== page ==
Swing into summer with light, refreshing wines to accompany lighter meals, bar bites and party food. Following is an array of familiar and not-as-well-known varietals and regions to capture your fancy this summer. We searched the globe to find an effervescent brut prosecco from the Veneto, a refreshing South African Sauvignon Blanc, a captivating Chilean Chardonnay, a luscious Oregon Pinot Noir, a dazzling Rose from the Rhone and more. All but the lone red wine should be served well chilled.
Try all nine and enjoy all summer long.
NV Adriano Adami Garbel Brut Prosecco 13
Veneto, Italy / $16 Retail
This stunning sparkler proved a revelation. Following the trend toward drier proseccos, the Adami "garbel," meaning dry and crisp, presents delicate fruit in a clean, refreshing style. Estate bottled, a small amount of Chardonnay is blended into the wine, which offers a fine mousse in the glass, emanating scents of pear, green apple and wildflowers beckon. In the mouth, tiny bubbles burst on the palate with flavors evoking white peach, melon and a pleasing minerality. It is extremely well-balanced with brisk acidity and pear and almond notes on the finish. Drink now or within the year. It is a good aperitif and delicious with hors d'oeuvres such as caviar, smoked salmon and seafood. Or pair it with salads such as tuna Nicoise, brunch items and desserts. Buy it at: Cork & Bottle. Drink it at: Restaurant August and Domenica.
2008 Arabella Sauvignon Blanc
Western Cape, South Africa / $11- $13 Retail
If one particular varietal epitomizes summer sipping for wine lovers, this Sauvignon Blanc from South Africa fits the profile. This recent discovery is a fantastic value as well as a delicious, food-friendly wine to enjoy with a variety of dishes. Fermented in stainless steel to retain its freshness, this invigorating wine showcases aromas of tart apple, florals, lime zest and subtle grassiness. On the palate, citrus flavors mingle with passion fruit, pear, pink grapefruit and tropical fruit notes, with a beautifully balanced, but not overbearing acidity on the finish. It is delicious as a sipping wine or paired with seafood, Asian or Cajun cuisines, salads and other light summer fare. Buy it at: Swirl, Dorignac's and Bacchanal. Drink it at: NOLA.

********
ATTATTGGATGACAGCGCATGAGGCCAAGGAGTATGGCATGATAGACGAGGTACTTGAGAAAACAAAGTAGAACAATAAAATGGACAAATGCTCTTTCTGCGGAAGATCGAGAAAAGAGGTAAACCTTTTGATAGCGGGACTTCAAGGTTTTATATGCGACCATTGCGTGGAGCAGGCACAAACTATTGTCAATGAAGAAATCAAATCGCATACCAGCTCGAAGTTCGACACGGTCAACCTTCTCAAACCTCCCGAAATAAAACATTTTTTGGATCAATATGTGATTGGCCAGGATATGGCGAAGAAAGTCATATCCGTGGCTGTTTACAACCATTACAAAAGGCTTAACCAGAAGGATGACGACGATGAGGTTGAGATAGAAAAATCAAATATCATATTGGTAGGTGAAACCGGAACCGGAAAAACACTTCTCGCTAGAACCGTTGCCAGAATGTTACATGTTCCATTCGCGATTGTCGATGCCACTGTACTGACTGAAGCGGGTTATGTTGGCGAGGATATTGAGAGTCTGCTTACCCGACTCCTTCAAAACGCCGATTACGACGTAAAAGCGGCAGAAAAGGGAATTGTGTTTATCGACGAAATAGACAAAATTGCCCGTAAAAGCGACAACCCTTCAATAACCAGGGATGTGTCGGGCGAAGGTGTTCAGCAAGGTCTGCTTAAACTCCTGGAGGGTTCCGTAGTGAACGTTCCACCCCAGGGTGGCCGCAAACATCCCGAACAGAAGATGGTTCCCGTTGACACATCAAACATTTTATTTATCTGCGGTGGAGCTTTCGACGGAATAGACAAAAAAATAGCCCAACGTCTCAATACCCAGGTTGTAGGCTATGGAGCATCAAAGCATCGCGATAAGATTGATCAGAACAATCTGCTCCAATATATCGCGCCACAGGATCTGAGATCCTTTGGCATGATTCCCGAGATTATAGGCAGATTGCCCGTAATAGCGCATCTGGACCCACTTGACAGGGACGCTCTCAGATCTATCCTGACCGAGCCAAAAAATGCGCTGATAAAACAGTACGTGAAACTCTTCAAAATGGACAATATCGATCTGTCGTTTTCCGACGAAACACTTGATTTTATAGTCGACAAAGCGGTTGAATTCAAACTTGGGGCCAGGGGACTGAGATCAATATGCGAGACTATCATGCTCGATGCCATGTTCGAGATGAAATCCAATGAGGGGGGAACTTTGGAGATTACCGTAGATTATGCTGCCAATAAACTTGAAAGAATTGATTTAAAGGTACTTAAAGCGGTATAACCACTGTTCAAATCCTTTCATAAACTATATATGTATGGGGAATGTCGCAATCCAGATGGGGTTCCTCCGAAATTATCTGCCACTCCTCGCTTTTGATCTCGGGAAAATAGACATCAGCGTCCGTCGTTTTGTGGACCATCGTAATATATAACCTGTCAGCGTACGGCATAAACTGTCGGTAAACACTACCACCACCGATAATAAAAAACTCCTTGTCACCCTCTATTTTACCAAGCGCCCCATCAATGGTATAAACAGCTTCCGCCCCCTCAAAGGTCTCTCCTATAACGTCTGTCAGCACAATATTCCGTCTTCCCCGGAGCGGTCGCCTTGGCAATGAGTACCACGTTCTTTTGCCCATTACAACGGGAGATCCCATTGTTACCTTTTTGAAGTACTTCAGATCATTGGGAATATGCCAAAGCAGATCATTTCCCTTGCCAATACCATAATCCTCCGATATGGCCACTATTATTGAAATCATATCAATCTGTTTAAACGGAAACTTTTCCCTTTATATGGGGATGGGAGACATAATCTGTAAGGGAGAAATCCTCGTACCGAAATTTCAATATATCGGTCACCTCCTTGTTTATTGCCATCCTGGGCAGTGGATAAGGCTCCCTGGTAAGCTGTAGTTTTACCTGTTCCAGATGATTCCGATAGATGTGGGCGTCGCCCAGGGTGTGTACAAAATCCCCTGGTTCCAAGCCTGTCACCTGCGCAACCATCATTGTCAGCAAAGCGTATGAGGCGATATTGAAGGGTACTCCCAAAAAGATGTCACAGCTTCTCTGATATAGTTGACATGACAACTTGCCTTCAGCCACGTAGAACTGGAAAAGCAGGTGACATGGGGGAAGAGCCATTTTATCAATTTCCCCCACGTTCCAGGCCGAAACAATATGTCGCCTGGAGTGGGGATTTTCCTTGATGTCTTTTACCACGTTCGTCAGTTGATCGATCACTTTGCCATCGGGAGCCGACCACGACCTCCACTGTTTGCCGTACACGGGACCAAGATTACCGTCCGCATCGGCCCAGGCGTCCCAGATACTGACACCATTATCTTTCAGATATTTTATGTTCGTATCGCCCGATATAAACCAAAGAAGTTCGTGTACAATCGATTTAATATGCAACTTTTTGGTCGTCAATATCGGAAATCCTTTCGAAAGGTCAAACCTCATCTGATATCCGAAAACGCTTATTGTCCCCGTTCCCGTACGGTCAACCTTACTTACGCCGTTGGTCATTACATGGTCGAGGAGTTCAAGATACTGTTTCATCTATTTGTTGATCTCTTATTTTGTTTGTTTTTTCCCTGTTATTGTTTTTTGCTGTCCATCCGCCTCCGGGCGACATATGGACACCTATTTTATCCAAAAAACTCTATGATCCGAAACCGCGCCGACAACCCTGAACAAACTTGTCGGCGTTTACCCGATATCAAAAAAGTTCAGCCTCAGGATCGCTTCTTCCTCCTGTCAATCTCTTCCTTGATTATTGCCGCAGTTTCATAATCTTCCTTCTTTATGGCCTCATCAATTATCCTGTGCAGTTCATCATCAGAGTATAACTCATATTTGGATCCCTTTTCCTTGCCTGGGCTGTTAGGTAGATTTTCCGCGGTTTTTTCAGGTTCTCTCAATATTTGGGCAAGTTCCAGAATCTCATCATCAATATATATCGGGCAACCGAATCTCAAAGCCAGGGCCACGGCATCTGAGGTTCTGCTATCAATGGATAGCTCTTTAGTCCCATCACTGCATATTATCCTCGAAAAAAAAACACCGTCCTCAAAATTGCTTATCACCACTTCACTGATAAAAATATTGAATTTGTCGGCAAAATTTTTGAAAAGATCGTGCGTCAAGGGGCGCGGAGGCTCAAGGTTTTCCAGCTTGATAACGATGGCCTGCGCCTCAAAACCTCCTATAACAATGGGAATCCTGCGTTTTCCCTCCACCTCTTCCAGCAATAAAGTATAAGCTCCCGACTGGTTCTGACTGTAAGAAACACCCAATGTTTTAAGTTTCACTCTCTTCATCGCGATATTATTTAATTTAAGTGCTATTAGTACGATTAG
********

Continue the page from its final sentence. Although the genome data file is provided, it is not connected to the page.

Vinho Verde, 2009 Casal Garcia Branco
Portugal / $8-$13 Retail
A blend of four Portuguese varietals sourced from the country's largest wine region, northwest Portugal's Vinho Verde, this wine exhibits an appealing freshness and delightful spritz on the palate. It might be the perfect summer quaffing wine because of its low price and alcohol level (10 percent) and high marks for taste and flexibility. Subtle orange blossom and citrus scents lead into tart apple and peach flavors with some mineral character and lively acidity. Vinho Verdes are best consumed within the first year of their release. Try it with seafood, steamed mussels, fruit salads, light pastas, white meats, and spicy cuisines like Thai or Indian. Buy it at: The Wine Seller, most Rouses, Breaux Mart Uptown, Dorignac's, Cellars of River Ridge, Acquistapace's Covington Supermarket and The Wine Market. Drink it at: Loa, Cafe Fresco and Nuvolari's.
2008 Hedges CMS White
Columbia Valley, Washington / $10-$14 Retail
The Hedges Family Estate produces exceptional wines in Washington's Red Mountain American Viticultural Area (AVA) as well as the Columbia Valley, carefully cultivating each vintage with minimal intervention. A blend of 77 percent Sauvignon Blanc, 21 percent Chardonnay and 2 percent Marsanne (a classic white Rhone Valley blending varietal), this wine has the look and feel of an Old World bottling, reflecting the family background: Tom and Anne Marie wed in her native Champagne, France, in 1976 and opened their Washington winery in 1987. In the glass, the well-structured wine's compelling aromatics and lush flavors unfold in layers of white peach, citrus, pineapple and pear with mineral notes and good acid levels. Drink it with seafood and soft cheeses. Buy it at: Whole Foods Markets. Drink it at: Emeril's Delmonico, Le Meritage, Olivier's, Muriel's Jackson Square and Le Phare.
2009 La Yunta Torrontes
Famatina Valley, La Rioja, Argentina / $10-$15 Retail